People often ask me, “is your medical practice different in China compared to the U.S.?” Finally, after working in China for three years, I can now answer you with a definitive yes — and no. And sometimes Y…
OK, What’s Different?
#1 Difference: Chinese patient expectations – Last week I had another of many similar encounters: a young Chinese woman came in with typical common cold symptoms of runny nose and cough, and otherwise was fine. She made it very clear, very quickly, that she expected me to give her not just antibiotics, but IV antibiotics. Even after I explained to her that she only had a virus, she was quite flustered and still asked for the IV, telling me “you are very different than a local hospital”. Ahhhhh, yes indeed…
It is indeed true that we expat clinics are different than local hospitals. It’s common knowledge that Chinese hospitals have a startlingly high rate of antibiotic use, especially IV therapies, for viral illnesses that do not need antibiotics — like the common cold. It’s called “perverse incentives”: since deregulation in the 1980’s most Chinese hospitals rely on the revenue from prescriptions and procedures to pay their bills. So, Chinese patients are used to IV antibiotics for their colds; now, many newly-wealthy Chinese walk into a super-expensive expat clinic — and they only get over-the-counter meds and not even prescription antibiotics? You see the dilemma here.
Fortunately, with a lot of explanation and education — which they usually do not get from their 3-minute interaction with their local doctor — most patients will understand. And many also realize that their luxurious 15-20 minutes with the expat doctor, plus the organized appointment times and mellow waiting rooms, often make the extra expense worth it.
#2 Difference: Everyone’s super-healthy — or falling apart. In general, most Beijing expats are really healthy. They’re trim, they dress well, they’re at the gym 3 times a week, they eat organics off the farm — and they love it here. But there’s that other side of the expat world, the darker side that also loves it here but for less healthy reasons. That’s the type that smokes and drinks and sleeps around far more than they would ever consider doing back at home. I’m mostly concerned about the businessman mentality here, where it’s culturally accepted, if not indirectly coerced, to binge drink and smoke at business dinners — not to mention the implication that success allows you to have mistresses. I see a lot of broken marriages as well as alcoholism and chronic bronchitis in these types of expats, and I wonder if their often phenomenal business success was worth the trade-off in their physical and family health.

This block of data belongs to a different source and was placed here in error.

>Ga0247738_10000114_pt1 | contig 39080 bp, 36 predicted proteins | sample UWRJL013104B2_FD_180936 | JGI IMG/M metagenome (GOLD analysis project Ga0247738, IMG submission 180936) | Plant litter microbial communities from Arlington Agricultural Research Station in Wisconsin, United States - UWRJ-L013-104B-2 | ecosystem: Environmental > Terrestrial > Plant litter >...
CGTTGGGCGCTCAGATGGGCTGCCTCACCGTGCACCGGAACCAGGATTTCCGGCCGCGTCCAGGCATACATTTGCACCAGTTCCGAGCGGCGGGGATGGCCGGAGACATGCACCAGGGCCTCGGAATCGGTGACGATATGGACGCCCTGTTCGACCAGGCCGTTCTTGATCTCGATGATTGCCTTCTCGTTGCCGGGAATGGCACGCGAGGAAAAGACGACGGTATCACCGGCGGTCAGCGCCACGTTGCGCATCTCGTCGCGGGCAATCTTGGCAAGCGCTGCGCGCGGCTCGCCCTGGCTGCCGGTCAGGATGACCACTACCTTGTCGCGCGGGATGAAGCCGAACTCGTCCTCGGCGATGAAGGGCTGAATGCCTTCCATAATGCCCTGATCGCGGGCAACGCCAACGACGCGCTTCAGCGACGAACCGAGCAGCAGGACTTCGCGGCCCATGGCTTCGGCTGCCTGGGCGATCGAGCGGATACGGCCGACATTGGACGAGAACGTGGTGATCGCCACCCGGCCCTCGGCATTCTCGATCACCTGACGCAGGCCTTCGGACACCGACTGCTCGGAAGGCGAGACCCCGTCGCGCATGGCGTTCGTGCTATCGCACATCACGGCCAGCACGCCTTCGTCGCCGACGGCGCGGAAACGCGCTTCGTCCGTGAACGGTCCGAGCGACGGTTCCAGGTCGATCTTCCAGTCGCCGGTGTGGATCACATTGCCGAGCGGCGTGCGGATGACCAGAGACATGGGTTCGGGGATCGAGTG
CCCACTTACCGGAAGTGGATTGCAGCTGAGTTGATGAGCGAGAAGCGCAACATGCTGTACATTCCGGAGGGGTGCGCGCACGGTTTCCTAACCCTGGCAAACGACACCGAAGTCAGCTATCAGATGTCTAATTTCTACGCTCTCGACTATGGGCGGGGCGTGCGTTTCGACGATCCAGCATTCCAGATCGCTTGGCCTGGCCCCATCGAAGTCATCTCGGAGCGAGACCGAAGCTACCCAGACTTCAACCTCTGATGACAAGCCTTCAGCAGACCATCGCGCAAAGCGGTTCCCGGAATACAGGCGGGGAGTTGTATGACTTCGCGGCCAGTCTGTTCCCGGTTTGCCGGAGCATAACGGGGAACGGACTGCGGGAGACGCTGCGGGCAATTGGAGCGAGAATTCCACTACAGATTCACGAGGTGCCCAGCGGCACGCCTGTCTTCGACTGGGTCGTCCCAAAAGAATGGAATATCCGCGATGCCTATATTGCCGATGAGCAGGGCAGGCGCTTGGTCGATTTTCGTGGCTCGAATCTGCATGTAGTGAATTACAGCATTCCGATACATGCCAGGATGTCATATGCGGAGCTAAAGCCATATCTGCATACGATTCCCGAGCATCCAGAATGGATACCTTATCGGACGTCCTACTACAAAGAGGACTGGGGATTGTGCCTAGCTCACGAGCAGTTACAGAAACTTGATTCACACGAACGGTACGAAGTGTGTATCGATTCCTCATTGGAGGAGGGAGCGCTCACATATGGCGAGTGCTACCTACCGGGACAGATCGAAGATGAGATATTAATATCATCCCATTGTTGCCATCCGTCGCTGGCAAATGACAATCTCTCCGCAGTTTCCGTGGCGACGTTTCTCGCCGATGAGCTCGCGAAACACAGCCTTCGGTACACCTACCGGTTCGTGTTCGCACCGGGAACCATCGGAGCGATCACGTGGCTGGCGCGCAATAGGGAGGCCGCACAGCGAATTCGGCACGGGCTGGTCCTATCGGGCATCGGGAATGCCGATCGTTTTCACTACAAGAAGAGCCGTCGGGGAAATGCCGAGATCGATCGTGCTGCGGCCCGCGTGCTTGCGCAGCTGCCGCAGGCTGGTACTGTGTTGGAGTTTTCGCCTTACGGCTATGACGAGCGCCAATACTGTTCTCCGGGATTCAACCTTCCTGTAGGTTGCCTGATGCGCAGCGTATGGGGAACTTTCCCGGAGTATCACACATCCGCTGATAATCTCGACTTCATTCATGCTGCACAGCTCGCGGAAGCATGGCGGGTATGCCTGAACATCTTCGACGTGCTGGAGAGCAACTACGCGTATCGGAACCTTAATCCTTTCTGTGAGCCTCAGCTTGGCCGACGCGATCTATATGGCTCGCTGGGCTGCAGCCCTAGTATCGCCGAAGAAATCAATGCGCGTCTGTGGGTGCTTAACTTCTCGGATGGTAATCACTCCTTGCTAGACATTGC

I feel that this is a major expat issue that I’ve been trying to address in my clinic and here on this website, and I hope to continue to show people a healthier lifestyle alternative — that you don’t have to sacrifice your family and your health to be successful in China. After all, when we are all old and at death’s door, will we be looking back upon our lives and thinking about our economic success, or fame, or business partners? Of course not; we’ll be thinking about our legacies of family and children and loved ones.
#3 Difference: Weird Diseases. As a family doctor, I see the full spectrum of diseases running through my community. I quickly noticed after coming to China (from a Sonoma county rural clinic) that the frequency and severity of chronic diseases was much lighter here. That’s for a good reason; few people with a major chronic disease would be physically qualified, much less interested, to work halfway around the world in the demanding, fast-paced business world of China.
So, my Beijing clinic days are filled less with out of control diabetics and alcoholic hepatitis patients, and more with acute stomach flu and the various respiratory Beijingitis syndromes. But I also get to see some unusual, more tropical-style diseases, as well as ones that are mostly wiped out in the West. For example, rabies (unfortunately) is a real issue here, while back in the States we’d never be running to the doctor every time a neighbor’s hamster bit your finger. And with all the travelling that expats do, I deal a lot more with tropical diseases with cool names like scombroid, schistosomiasis and ciguatera.
#4 Difference: Expats Are Cool. One definite perk is simply talking to my patients and listening to their stories as to why they are here and what adventures they are having. The range of countries and interests is fascinatingly broad, and my inner world is far wider just from living in Beijing and meeting such a diverse group.
OK, What’s The Same About Working Here vs America?
Well, that’s just not as interesting as the differences, is it? Perhaps for a later piece…
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